U.S. President Barack Obama has signed into law, HR 3548, the Worker, Homeownership and Business Assistance Act of 2009. The bill extends the present $8,000 tax credit for first-time homebuyers through April 30, 2010. Current homeowners are eligible for a $6,500 tax credit through April 30, provided they have lived in the home they are selling, or have sold, as principal residence for five consecutive years in the past eight years. If potential homebuyers have a binding contract on or before that date, they will have until July 1 to close the transaction.
Income limits for eligible home buyers are expanded to $125,000 for single buyers and $225,000 for couples. The purchase price of the home cannot exceed $800,000. To help guard against fraud, buyers are required to attach documentation of purchase to their tax return.
The U.S. House of Representatives approved the legislation by vote of 403 to 12. Earlier this week, the United States Senate approved HR 3548 by a unanimous 98-0 margin. Passage of the bill is seen as an important step in ensuring a national real estate and economic recovery. The bill is sponsored by Rep. James McDermott (D-WA).
“Realtors appreciate the swift action by Congress to extend the home buyer tax credit and expand it to some current homeowners,” said National Association of Realtors (NAR) President Charles McMillan, a broker with Coldwell Banker Residential Real Estate in Dallas-Fort Worth. McMillan praised the efforts of several senators to put the recovery above politics. They are Sen. Johnny Isakson, (R-GA.); Senate Majority Leader Harry Reid (D-V); Finance Committee Chairman Max Baucus (D-T); Sen. Chris Dodd (D-CT.), chairman of the Banking, Housing and Urban Affairs Committee; and Sen. Joe Lieberman (I-T), chairman of the Homeland Security and Governmental Affairs Committee. NAR economists estimate that the current tax credit has contributed approximately $22 billion to the general economy, and approximately two million people will take advantage of the tax credit this year.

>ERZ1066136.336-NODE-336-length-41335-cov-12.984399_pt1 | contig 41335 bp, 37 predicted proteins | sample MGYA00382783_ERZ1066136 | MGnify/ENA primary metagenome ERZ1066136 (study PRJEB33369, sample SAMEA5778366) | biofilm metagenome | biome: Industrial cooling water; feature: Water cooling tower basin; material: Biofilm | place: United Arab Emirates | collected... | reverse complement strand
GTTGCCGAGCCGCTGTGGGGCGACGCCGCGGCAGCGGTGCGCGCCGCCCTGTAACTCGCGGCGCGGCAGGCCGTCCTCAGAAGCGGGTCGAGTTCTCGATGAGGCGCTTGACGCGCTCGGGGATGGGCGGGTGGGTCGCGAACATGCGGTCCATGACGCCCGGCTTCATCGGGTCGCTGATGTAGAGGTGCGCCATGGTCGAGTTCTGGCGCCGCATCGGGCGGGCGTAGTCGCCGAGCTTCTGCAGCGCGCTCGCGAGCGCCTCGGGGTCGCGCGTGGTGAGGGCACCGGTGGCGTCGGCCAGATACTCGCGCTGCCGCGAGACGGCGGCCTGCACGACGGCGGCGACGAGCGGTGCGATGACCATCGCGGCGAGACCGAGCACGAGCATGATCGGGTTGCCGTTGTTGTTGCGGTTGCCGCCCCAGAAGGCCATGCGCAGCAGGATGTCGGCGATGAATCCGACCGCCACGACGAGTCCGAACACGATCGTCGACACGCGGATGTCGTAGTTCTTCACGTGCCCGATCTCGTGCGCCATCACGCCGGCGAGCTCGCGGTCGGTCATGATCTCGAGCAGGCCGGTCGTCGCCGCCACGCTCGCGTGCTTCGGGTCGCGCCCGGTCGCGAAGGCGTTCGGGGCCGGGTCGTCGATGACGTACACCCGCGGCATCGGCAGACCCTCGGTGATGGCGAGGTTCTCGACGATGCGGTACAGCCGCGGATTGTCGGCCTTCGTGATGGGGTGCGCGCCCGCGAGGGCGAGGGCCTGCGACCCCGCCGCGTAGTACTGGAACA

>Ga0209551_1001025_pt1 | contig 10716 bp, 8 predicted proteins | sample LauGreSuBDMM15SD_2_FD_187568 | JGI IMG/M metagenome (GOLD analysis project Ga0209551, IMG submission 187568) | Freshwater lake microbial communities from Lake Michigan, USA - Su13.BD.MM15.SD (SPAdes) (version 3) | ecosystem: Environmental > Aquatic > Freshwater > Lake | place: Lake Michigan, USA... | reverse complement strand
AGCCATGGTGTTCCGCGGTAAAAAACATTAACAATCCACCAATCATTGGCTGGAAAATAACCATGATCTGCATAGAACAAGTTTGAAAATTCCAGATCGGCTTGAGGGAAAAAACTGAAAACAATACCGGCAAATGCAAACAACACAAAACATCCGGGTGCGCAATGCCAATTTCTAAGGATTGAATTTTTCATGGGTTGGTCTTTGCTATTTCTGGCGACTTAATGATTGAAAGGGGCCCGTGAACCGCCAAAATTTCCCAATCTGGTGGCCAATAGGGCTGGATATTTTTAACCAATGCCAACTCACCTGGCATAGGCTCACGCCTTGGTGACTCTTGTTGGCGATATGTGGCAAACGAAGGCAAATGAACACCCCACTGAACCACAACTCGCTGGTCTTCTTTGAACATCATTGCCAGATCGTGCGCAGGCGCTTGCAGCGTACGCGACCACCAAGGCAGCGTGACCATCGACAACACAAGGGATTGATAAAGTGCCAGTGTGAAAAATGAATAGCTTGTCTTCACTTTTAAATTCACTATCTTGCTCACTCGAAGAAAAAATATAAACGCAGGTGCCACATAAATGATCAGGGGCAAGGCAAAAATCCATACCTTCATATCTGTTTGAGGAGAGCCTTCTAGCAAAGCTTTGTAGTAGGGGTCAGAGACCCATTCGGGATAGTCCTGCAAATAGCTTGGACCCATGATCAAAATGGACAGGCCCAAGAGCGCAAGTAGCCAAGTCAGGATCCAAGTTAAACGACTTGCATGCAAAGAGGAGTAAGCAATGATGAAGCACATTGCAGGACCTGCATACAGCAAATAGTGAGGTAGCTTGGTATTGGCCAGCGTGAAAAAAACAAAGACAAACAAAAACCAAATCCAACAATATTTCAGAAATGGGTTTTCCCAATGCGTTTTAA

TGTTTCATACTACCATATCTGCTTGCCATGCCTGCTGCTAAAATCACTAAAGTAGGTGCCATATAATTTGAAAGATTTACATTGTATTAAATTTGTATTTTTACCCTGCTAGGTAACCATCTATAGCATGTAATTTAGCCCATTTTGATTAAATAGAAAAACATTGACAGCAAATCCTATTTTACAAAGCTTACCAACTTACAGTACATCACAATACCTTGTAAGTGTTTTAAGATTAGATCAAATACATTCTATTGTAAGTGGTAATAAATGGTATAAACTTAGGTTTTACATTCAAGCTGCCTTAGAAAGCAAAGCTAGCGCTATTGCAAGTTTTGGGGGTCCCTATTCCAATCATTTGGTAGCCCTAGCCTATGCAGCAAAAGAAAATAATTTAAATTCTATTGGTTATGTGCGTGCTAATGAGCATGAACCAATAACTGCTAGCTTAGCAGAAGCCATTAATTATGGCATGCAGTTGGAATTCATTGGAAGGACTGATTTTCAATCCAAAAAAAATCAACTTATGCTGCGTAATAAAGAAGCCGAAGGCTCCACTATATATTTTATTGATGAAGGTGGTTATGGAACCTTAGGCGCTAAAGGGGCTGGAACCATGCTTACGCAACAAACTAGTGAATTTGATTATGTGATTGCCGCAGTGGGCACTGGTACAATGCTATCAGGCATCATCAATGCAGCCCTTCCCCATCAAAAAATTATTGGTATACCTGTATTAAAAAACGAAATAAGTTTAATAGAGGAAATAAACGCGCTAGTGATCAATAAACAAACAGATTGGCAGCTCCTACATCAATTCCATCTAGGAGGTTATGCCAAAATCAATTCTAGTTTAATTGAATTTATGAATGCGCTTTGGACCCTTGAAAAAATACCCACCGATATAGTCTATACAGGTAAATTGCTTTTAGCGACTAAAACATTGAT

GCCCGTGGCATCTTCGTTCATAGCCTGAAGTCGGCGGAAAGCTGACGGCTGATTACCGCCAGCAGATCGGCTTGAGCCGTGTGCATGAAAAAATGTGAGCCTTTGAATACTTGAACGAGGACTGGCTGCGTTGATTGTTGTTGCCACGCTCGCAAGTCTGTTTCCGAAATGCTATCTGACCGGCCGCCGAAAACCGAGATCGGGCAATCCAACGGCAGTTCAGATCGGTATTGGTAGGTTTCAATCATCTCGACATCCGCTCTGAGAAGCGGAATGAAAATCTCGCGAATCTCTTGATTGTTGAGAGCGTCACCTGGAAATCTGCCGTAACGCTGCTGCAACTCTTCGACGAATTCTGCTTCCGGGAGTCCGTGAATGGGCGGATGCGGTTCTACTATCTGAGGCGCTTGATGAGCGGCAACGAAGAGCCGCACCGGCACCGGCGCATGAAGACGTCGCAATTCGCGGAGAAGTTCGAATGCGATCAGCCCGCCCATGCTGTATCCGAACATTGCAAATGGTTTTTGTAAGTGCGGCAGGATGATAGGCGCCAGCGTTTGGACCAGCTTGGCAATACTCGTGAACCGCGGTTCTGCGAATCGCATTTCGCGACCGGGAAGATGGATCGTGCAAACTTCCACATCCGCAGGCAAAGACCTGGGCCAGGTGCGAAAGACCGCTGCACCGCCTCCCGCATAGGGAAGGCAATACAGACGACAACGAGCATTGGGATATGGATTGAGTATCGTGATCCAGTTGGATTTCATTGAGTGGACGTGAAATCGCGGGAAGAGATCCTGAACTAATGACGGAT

“The substantial rise in home sales we’ve seen over the past few months proves that the tax credit is working and is being used by buyers who were waiting for the right opportunity to get into the market,” McMillan said. “This important incentive is helping to stabilize the housing market, stimulate the economy and create new jobs in communities all across our great nation. Extending and expanding the home buyer tax credit will enable even more families to take advantage of current low interest rates and affordable prices to invest in their future through homeownership.”
“I have been a strong advocate of the first-time homebuyer tax credit, which has boosted home sales during a difficult economic period,” said Rep. Bill Foster (IL). “By temporarily extending and expanding this tax credit, we allow additional families to take advantage of this opportunity, and the resulting increase in home sales will continue to spur the housing market until normal demand takes over.”
To view a copy of HR 3548, the Worker, Homeownership and Business Assistance Act of 2009, click here.